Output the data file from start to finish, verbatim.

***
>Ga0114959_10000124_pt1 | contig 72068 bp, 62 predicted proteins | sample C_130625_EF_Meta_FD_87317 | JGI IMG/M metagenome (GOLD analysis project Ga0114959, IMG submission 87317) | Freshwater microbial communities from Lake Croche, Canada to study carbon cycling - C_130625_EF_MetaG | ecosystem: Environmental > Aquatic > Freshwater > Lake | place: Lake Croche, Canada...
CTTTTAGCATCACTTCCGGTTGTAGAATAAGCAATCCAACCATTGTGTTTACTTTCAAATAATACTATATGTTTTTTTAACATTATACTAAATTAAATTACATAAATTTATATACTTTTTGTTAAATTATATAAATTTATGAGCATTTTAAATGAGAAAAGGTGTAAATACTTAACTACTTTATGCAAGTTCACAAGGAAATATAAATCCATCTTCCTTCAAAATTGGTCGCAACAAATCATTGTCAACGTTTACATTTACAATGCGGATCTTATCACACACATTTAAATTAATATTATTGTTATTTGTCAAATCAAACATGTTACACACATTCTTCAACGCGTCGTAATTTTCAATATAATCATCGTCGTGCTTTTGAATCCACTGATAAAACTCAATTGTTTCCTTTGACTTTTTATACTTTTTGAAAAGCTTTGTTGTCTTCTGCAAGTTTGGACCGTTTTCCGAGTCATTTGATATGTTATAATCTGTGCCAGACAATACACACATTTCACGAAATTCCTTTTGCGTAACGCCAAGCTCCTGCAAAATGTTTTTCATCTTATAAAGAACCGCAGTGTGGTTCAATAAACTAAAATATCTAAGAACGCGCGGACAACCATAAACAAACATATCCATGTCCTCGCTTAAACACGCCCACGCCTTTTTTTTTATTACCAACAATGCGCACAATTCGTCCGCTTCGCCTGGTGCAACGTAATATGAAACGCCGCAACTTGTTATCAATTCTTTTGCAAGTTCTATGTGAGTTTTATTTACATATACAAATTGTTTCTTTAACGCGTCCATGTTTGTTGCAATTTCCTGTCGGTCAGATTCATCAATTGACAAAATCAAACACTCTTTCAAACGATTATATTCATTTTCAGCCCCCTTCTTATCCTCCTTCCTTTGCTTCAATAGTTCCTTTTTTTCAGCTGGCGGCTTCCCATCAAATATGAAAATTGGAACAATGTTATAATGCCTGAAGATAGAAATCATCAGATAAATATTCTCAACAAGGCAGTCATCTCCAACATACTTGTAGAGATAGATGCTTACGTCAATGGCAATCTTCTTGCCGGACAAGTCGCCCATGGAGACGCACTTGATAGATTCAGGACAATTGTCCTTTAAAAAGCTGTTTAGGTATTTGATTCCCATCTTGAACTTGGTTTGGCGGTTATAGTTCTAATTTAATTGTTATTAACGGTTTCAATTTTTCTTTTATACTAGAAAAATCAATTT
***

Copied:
>Ga0114959_10000124_pt1 | contig 72068 bp, 62 predicted proteins | sample C_130625_EF_Meta_FD_87317 | JGI IMG/M metagenome (GOLD analysis project Ga0114959, IMG submission 87317) | Freshwater microbial communities from Lake Croche, Canada to study carbon cycling - C_130625_EF_MetaG | ecosystem: Environmental > Aquatic > Freshwater > Lake | place: Lake Croche, Canada...
CTTTTAGCATCACTTCCGGTTGTAGAATAAGCAATCCAACCATTGTGTTTACTTTCAAATAATACTATATGTTTTTTTAACATTATACTAAATTAAATTACATAAATTTATATACTTTTTGTTAAATTATATAAATTTATGAGCATTTTAAATGAGAAAAGGTGTAAATACTTAACTACTTTATGCAAGTTCACAAGGAAATATAAATCCATCTTCCTTCAAAATTGGTCGCAACAAATCATTGTCAACGTTTACATTTACAATGCGGATCTTATCACACACATTTAAATTAATATTATTGTTATTTGTCAAATCAAACATGTTACACACATTCTTCAACGCGTCGTAATTTTCAATATAATCATCGTCGTGCTTTTGAATCCACTGATAAAACTCAATTGTTTCCTTTGACTTTTTATACTTTTTGAAAAGCTTTGTTGTCTTCTGCAAGTTTGGACCGTTTTCCGAGTCATTTGATATGTTATAATCTGTGCCAGACAATACACACATTTCACGAAATTCCTTTTGCGTAACGCCAAGCTCCTGCAAAATGTTTTTCATCTTATAAAGAACCGCAGTGTGGTTCAATAAACTAAAATATCTAAGAACGCGCGGACAACCATAAACAAACATATCCATGTCCTCGCTTAAACACGCCCACGCCTTTTTTTTTATTACCAACAATGCGCACAATTCGTCCGCTTCGCCTGGTGCAACGTAATATGAAACGCCGCAACTTGTTATCAATTCTTTTGCAAGTTCTATGTGAGTTTTATTTACATATACAAATTGTTTCTTTAACGCGTCCATGTTTGTTGCAATTTCCTGTCGGTCAGATTCATCAATTGACAAAATCAAACACTCTTTCAAACGATTATATTCATTTTCAGCCCCCTTCTTATCCTCCTTCCTTTGCTTCAATAGTTCCTTTTTTTCAGCTGGCGGCTTCCCATCAAATATGAAAATTGGAACAATGTTATAATGCCTGAAGATAGAAATCATCAGATAAATATTCTCAACAAGGCAGTCATCTCCAACATACTTGTAGAGATAGATGCTTACGTCAATGGCAATCTTCTTGCCGGACAAGTCGCCCATGGAGACGCACTTGATAGATTCAGGACAATTGTCCTTTAAAAAGCTGTTTAGGTATTTGATTCCCATCTTGAACTTGGTTTGGCGGTTATAGTTCTAATTTAATTGTTATTAACGGTTTCAATTTTTCTTTTATACTAGAAAAATCAATTT